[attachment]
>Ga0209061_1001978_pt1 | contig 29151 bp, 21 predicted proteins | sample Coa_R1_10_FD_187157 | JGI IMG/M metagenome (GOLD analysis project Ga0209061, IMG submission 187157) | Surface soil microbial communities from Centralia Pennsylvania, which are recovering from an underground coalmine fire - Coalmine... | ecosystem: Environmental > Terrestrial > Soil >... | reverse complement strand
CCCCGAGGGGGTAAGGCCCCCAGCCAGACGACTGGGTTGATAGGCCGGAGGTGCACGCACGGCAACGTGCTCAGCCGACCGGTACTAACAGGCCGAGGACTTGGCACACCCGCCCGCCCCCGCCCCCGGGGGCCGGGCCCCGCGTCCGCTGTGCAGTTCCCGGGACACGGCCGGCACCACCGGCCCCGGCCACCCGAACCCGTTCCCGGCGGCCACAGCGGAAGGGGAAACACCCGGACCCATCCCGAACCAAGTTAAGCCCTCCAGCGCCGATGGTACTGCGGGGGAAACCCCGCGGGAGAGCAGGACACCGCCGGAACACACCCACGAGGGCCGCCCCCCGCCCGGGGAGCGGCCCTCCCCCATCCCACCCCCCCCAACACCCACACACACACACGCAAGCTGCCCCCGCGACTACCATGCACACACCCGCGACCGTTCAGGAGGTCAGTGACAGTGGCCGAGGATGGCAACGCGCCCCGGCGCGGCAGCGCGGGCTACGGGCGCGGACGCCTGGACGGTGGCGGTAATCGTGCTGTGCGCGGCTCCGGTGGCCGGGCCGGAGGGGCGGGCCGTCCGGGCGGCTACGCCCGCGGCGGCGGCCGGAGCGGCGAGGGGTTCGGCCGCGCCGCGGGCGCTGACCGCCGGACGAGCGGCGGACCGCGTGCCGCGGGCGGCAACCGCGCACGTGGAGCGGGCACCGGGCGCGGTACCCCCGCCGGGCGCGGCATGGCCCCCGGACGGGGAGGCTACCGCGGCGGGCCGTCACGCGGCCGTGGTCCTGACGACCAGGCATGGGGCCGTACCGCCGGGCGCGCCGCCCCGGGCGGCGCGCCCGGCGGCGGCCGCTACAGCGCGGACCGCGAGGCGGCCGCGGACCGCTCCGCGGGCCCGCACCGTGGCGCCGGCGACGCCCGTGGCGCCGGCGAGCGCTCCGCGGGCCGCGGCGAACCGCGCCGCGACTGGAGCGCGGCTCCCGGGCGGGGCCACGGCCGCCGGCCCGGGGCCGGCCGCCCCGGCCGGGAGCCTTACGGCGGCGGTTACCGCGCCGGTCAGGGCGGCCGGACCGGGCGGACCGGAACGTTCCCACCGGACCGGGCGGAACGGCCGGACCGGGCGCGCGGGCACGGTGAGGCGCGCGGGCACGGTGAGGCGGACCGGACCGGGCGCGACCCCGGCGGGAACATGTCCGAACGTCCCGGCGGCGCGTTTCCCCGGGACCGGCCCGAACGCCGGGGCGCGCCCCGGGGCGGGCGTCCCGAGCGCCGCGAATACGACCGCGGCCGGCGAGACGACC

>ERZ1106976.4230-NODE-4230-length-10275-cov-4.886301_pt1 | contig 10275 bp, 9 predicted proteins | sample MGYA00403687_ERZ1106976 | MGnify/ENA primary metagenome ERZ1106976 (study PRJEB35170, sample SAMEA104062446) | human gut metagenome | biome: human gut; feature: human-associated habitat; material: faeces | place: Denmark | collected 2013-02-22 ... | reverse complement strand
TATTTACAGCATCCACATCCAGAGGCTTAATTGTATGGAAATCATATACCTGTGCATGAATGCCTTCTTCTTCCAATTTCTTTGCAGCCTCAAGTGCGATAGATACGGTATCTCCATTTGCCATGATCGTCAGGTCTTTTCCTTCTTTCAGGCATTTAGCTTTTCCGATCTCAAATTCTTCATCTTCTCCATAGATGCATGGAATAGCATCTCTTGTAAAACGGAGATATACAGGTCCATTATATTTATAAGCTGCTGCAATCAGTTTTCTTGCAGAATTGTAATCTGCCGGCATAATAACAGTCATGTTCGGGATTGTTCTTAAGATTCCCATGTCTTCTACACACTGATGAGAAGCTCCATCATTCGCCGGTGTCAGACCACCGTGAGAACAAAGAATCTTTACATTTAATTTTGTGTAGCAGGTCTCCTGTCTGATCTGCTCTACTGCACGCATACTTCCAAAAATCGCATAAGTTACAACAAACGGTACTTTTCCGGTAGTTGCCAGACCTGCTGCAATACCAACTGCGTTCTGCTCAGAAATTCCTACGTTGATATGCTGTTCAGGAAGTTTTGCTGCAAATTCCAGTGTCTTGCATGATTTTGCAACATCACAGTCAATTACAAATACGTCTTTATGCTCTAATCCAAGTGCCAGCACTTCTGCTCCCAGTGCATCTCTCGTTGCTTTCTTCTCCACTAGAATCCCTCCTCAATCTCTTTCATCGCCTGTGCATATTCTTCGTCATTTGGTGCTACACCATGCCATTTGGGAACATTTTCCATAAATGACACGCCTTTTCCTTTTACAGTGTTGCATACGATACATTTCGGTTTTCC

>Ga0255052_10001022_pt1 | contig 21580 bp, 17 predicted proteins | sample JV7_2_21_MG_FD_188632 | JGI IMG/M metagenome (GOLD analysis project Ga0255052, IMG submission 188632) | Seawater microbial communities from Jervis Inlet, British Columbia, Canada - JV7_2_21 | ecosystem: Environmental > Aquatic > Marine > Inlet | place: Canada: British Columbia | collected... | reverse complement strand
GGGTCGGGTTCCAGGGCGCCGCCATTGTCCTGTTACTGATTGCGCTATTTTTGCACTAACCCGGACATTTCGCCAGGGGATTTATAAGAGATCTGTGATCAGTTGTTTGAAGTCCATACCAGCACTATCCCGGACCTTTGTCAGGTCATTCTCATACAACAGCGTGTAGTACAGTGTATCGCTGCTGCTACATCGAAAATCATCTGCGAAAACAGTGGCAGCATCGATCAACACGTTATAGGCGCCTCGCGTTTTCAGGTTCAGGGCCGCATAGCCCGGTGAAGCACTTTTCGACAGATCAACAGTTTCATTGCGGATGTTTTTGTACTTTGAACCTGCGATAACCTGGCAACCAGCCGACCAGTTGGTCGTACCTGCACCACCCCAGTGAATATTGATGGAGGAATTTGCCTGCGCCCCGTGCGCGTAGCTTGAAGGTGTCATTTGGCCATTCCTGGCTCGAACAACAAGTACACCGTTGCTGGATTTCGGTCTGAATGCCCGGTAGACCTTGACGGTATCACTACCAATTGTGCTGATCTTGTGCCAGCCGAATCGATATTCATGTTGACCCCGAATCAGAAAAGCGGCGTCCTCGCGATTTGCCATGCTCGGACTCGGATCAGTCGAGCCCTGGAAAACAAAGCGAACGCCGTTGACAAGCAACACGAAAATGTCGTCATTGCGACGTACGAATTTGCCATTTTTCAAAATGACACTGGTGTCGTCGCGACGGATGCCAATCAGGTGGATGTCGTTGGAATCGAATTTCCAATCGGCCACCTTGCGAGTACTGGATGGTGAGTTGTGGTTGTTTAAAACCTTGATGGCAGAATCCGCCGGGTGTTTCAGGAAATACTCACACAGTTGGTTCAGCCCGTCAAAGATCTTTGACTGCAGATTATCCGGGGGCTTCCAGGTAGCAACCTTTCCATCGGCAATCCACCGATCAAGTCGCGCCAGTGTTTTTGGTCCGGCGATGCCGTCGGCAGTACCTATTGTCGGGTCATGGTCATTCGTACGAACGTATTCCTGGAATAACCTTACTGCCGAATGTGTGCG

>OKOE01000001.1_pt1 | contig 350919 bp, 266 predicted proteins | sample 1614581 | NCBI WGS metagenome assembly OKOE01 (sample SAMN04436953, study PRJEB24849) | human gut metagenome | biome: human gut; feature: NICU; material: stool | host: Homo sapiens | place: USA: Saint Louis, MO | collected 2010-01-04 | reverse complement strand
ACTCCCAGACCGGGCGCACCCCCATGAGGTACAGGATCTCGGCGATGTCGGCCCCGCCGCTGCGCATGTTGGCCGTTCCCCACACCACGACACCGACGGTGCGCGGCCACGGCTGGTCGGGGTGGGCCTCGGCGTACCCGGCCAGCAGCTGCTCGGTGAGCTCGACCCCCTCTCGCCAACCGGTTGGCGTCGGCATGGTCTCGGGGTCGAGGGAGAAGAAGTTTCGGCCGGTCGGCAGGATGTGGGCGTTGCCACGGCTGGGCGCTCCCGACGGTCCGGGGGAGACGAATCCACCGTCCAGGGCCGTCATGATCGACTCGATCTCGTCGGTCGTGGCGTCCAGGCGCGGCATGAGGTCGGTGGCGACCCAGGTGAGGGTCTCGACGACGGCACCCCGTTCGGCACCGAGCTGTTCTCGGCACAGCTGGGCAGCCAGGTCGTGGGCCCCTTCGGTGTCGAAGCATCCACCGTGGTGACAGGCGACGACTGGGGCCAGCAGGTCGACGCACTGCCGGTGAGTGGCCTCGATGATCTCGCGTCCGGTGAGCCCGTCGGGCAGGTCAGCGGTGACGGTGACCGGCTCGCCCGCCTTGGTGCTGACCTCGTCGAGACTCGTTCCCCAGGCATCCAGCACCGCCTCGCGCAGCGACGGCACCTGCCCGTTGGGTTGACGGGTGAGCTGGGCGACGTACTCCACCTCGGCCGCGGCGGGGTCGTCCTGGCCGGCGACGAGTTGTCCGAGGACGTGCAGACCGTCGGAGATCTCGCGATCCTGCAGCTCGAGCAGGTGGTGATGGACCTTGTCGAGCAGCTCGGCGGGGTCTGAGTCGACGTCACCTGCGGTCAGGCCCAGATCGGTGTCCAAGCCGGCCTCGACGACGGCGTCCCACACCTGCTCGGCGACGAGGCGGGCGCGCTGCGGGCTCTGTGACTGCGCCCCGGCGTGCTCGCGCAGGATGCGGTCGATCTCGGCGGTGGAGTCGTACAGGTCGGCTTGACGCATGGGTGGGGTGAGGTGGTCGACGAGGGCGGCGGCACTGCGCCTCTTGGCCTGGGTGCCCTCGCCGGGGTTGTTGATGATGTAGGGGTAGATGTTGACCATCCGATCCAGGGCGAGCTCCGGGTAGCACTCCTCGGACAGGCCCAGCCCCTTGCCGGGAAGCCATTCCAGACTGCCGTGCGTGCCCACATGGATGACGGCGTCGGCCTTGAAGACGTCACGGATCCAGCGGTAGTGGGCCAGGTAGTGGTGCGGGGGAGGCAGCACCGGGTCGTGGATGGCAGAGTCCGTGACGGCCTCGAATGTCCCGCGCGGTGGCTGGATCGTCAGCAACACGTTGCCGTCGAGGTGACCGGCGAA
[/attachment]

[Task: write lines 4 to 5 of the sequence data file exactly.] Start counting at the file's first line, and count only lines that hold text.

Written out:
TATTTACAGCATCCACATCCAGAGGCTTAATTGTATGGAAATCATATACCTGTGCATGAATGCCTTCTTCTTCCAATTTCTTTGCAGCCTCAAGTGCGATAGATACGGTATCTCCATTTGCCATGATCGTCAGGTCTTTTCCTTCTTTCAGGCATTTAGCTTTTCCGATCTCAAATTCTTCATCTTCTCCATAGATGCATGGAATAGCATCTCTTGTAAAACGGAGATATACAGGTCCATTATATTTATAAGCTGCTGCAATCAGTTTTCTTGCAGAATTGTAATCTGCCGGCATAATAACAGTCATGTTCGGGATTGTTCTTAAGATTCCCATGTCTTCTACACACTGATGAGAAGCTCCATCATTCGCCGGTGTCAGACCACCGTGAGAACAAAGAATCTTTACATTTAATTTTGTGTAGCAGGTCTCCTGTCTGATCTGCTCTACTGCACGCATACTTCCAAAAATCGCATAAGTTACAACAAACGGTACTTTTCCGGTAGTTGCCAGACCTGCTGCAATACCAACTGCGTTCTGCTCAGAAATTCCTACGTTGATATGCTGTTCAGGAAGTTTTGCTGCAAATTCCAGTGTCTTGCATGATTTTGCAACATCACAGTCAATTACAAATACGTCTTTATGCTCTAATCCAAGTGCCAGCACTTCTGCTCCCAGTGCATCTCTCGTTGCTTTCTTCTCCACTAGAATCCCTCCTCAATCTCTTTCATCGCCTGTGCATATTCTTCGTCATTTGGTGCTACACCATGCCATTTGGGAACATTTTCCATAAATGACACGCCTTTTCCTTTTACAGTGTTGCATACGATACATTTCGGTTTTCC

>Ga0255052_10001022_pt1 | contig 21580 bp, 17 predicted proteins | sample JV7_2_21_MG_FD_188632 | JGI IMG/M metagenome (GOLD analysis project Ga0255052, IMG submission 188632) | Seawater microbial communities from Jervis Inlet, British Columbia, Canada - JV7_2_21 | ecosystem: Environmental > Aquatic > Marine > Inlet | place: Canada: British Columbia | collected... | reverse complement strand